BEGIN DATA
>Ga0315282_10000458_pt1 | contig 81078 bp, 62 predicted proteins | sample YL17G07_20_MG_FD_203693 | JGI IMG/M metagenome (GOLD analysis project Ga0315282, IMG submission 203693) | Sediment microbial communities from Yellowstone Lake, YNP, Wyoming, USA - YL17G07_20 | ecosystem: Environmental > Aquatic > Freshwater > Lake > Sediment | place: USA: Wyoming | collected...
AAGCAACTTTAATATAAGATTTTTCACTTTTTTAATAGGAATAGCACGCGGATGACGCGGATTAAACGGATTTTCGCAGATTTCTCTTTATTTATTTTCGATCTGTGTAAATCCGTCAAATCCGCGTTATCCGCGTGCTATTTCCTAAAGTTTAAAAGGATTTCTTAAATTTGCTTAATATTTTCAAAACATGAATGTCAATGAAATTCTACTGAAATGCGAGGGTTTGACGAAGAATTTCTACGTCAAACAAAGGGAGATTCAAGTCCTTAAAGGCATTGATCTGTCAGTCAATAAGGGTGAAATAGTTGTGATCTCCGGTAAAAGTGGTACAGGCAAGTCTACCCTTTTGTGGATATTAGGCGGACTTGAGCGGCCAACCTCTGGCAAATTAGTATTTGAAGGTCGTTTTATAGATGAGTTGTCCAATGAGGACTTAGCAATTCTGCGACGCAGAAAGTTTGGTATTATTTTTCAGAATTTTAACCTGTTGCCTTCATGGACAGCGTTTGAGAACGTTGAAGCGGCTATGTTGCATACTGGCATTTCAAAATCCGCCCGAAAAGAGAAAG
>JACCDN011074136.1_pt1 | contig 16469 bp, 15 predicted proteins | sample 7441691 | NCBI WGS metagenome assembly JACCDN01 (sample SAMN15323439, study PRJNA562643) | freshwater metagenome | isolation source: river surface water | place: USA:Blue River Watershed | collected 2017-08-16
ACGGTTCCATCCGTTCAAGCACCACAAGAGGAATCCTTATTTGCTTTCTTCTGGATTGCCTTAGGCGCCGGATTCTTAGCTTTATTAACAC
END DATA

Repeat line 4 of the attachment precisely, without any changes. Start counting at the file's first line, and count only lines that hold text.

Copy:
ACGGTTCCATCCGTTCAAGCACCACAAGAGGAATCCTTATTTGCTTTCTTCTGGATTGCCTTAGGCGCCGGATTCTTAGCTTTATTAACAC